For millions of Rush fans old and new, it’s a pleasure to see the world’s greatest power-trio riding as high today as they did back in the late ‘70s and early ‘80s, when they first catapulted to arena rock superstardom on the heels of such classic albums as 2112, Hemispheres, Permanent Waves and Moving Pictures. And over the years, each of the three members have established themselves as iconic figures on their instruments. Many consider Neil Peart the greatest rock drummer alive – if not ever – while Geddy Lee’s skills on the bass are remarkable (even more so when you see that he plays like that while singing!)
Then we have guitarist-extraordinaire Alex Lifeson, who has carved out his own estimable and indelible niche in the pantheon of guitar heroes. In a band known for its intricate detail and complex musical landscapes, Lifeson’s guitar work is the paintbrush that completes the portrait.
As we continue celebrating the launch of the new Gibson Custom Alex Lifeson Les Paul Axcess, let’s take a closer look at ten of the greatest guitar moments for the man some affectionately refer to as Lerxst.
From Rush’s 1981 Moving Pictures album, “YYZ,” which gets its name from the identification code for the Toronto Pearson International Airport (Rush’s hometown), is an instrumental piece that lets all three members shine. Lifeson’s solo, in particularly, is a wonderfully meandering, almost schizophrenic dance, not unlike the frazzled flight of a bumblebee that’s just been sprayed with Raid and is frantically trying, and failing, to maintain altitude until it crashes to the ground.
Of his solo on “Freewill,” Lifeson told Gibson.com "It's a really hard solo to play. I think I feel a certain amount of pride in that fact alone. Every time I play it, I'm amazed I got through it. It's so frenetic and exciting… Recording it, I didn't have anything planned; I was just responding to what the other guys did. Basically, I was just trying to keep up! But I think it worked out pretty well. I'm rather happy with it, and I can usually find fault with everything I do."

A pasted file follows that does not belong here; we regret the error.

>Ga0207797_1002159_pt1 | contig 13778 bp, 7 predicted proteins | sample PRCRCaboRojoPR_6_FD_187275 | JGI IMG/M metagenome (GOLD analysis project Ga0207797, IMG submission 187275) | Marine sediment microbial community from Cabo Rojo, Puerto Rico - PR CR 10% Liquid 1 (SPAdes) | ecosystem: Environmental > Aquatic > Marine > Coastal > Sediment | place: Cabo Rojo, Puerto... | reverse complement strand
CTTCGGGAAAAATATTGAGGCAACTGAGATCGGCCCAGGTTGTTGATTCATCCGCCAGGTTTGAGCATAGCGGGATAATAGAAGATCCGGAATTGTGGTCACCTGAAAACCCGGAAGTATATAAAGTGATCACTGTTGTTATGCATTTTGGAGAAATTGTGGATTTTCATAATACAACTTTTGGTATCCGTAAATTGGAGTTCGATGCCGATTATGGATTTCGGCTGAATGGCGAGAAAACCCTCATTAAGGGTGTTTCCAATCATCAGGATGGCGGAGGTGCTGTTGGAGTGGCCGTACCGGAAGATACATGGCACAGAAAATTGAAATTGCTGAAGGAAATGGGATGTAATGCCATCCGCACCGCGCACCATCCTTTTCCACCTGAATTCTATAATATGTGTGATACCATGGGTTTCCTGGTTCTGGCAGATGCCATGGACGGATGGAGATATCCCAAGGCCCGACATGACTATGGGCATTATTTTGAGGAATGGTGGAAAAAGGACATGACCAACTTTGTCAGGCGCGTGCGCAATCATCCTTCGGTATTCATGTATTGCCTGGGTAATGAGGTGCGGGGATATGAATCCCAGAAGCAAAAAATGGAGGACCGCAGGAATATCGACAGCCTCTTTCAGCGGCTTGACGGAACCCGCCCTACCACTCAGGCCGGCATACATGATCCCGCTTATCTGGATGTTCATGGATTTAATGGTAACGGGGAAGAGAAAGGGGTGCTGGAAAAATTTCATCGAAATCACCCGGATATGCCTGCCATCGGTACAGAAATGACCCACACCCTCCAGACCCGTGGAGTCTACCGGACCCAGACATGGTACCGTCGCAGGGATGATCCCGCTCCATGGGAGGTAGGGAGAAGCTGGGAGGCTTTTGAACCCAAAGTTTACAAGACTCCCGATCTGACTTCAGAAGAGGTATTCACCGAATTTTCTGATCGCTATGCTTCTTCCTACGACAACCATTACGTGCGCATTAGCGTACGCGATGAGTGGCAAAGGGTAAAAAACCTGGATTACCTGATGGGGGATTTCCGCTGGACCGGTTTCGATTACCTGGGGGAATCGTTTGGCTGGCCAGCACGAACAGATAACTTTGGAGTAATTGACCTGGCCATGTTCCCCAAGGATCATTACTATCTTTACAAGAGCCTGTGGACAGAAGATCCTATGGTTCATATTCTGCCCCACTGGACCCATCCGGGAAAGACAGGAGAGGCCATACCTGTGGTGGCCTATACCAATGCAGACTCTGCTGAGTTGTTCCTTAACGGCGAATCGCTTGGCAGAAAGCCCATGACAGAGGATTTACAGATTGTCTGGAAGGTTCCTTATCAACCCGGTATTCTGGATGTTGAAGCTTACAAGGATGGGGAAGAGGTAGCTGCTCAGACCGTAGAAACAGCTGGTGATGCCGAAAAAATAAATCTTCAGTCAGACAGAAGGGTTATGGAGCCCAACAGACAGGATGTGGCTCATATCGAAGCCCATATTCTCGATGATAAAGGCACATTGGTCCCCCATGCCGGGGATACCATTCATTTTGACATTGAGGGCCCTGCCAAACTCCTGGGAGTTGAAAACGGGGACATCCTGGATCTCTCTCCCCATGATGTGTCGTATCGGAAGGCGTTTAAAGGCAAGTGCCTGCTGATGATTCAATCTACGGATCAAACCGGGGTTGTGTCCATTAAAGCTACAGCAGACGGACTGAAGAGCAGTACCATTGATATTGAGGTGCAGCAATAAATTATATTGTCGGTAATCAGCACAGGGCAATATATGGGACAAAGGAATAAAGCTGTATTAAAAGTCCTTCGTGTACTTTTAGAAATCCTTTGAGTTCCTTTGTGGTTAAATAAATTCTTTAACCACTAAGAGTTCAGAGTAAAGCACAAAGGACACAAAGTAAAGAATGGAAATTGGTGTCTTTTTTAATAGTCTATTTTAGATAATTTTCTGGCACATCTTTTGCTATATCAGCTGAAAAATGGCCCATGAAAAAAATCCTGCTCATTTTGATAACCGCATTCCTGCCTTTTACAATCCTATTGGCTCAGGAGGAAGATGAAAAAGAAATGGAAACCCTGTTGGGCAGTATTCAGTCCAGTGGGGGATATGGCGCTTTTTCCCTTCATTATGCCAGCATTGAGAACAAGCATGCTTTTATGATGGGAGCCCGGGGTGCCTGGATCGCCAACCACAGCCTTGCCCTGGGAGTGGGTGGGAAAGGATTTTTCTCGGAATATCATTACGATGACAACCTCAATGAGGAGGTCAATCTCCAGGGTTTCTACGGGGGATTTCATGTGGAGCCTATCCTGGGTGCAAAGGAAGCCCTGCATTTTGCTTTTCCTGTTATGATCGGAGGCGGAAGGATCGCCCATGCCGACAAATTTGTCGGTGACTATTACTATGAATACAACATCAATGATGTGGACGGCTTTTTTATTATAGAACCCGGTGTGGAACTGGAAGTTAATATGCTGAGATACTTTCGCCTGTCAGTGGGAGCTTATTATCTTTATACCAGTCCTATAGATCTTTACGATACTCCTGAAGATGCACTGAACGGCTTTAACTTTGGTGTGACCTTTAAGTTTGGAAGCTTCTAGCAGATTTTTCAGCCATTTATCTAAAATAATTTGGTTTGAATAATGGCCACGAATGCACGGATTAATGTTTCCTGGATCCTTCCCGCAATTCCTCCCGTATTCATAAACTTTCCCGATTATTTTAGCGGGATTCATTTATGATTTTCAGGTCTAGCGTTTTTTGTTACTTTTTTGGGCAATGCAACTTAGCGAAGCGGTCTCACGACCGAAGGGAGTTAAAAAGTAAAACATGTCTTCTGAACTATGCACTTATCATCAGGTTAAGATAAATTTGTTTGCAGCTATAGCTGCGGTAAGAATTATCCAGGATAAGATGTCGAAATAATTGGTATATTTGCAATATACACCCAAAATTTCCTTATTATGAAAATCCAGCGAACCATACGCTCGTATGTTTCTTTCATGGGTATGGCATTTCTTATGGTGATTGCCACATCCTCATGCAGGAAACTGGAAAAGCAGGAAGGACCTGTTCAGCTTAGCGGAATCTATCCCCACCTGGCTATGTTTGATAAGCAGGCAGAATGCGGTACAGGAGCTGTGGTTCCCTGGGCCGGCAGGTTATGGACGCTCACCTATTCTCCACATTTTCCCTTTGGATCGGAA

8. “Kid Gloves”
From Rush’s 1984 album Grace Under Pressure, Lifeson spoke about his solo on “Kid Gloves”: “It's got a hip, kind of slinky attitude, a little goofy humor. When I play it, I feel a certain confidence, also like a prankster, which is not the way I am in real life at all. What's funny about it, too, is that it has a plot to it, and I only realized that after I recorded it for the first time — I never have a plot in mind when I'm recording solos; I always just kind of wing them. The “Kid Gloves” solo guided me; it's like it knew what it wanted to be, and I just had to allow myself to follow."
7. “The Trees”
Starting with a classical guitar prelude (and often preceded in concert by the classical piece “Broon’s Bane”), Lifeson takes us on a diverse musical journey, soft and plaintiff at first, then utterly bone-crunching until he humanely takes the foot off the pedal for a mid-song respite just so we might catch our breath. His solo, though relatively brief, is sublime and perfectly moves the narrative forward.
6. “Closer to the Heart”
Released in 1977 from their A Farewell to Kings album, Lifeson’s guitar work on “Closer to the Heart” is inspiring and uplifting, from the first indelible and beautiful acoustic riff to the monolithic thunder-crunch of his transition to electric. His solo captivates with a soaring ascension up the fretboard. Lifeson’s full skills are on display here.
When “Xanadu” fades in, like an otherworldly fog enveloping you without your notice, Lifeson hypnotizes you with a series of ethereal and random notes that eventually coalesce into a string of six eerily repeated notes. Soon your eyes are fixed and dilated, and you are fully receptive to any and all suggestion. His spell on you is complete. Enjoy the ride.
4. “Fly By Night”
Along with Geddy Lee’s amazing vocals, the foundational guitar riff throughout “Fly By Night” is the fuel that propels this classic Rush song. But the real revelation is Lifeson’s piercing and emotive solo, which is refreshingly spiced with a healthy dollop of driving Texas blues-rock.
“I love the elasticity of the solo,” Lifeson told Gibson.com “It’s a very emotional piece of music for me to play. The song is about loneliness and isolation, and I think the solo reflects that. There’s a lot of heart in it. Even now it’s my favorite solo to perform live. I never get tired of it.”
2. “Spirit of Radio”
From 1980’s Permanent Waves album, Lifeson delivers unto the rock world one of the most amazing, original and enduring opening riffs in rock history. That riff alone warrants inclusion on this list, but the icing on this Rush confection is Lifeson’s acidic and screaming Wah-fueled solo that drives the song home.
1. “La Villa Stangiato”
Epic. From the first few delicate notes of Lifeson’s classical guitar, notes that quickly cascade into a frenetic and blistering pace – and that’s in just the first 20 seconds – “La Villa Strangiato” is at times beautiful, other times haunting and sinister. However you define Rush, this is the penultimate Rush song. Operatic and dazzling, this is Lifeson’s greatest and most dynamic guitar moment.